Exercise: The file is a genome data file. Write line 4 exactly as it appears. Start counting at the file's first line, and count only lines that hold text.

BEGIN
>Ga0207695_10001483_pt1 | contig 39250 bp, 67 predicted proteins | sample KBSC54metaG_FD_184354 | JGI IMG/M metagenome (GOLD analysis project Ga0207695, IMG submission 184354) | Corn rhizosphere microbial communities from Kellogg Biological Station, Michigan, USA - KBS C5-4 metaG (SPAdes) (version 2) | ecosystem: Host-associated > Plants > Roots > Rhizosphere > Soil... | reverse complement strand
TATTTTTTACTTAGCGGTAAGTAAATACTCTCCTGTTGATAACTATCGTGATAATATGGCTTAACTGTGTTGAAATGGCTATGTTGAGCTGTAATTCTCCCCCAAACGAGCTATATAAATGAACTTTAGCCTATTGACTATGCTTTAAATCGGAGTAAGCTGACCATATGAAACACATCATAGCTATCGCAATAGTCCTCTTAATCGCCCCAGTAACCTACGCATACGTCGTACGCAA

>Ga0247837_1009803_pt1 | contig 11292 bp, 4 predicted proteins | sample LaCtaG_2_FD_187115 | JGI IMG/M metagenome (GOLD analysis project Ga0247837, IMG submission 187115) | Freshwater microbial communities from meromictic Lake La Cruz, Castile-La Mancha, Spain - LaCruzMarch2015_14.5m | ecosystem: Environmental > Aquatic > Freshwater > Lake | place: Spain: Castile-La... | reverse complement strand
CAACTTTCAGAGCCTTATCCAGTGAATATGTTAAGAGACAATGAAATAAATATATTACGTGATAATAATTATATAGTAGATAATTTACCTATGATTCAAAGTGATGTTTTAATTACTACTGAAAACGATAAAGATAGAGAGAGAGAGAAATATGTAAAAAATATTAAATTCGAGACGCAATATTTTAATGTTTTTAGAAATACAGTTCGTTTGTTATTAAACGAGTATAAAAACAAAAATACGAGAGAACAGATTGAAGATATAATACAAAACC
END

CAACTTTCAGAGCCTTATCCAGTGAATATGTTAAGAGACAATGAAATAAATATATTACGTGATAATAATTATATAGTAGATAATTTACCTATGATTCAAAGTGATGTTTTAATTACTACTGAAAACGATAAAGATAGAGAGAGAGAGAAATATGTAAAAAATATTAAATTCGAGACGCAATATTTTAATGTTTTTAGAAATACAGTTCGTTTGTTATTAAACGAGTATAAAAACAAAAATACGAGAGAACAGATTGAAGATATAATACAAAACC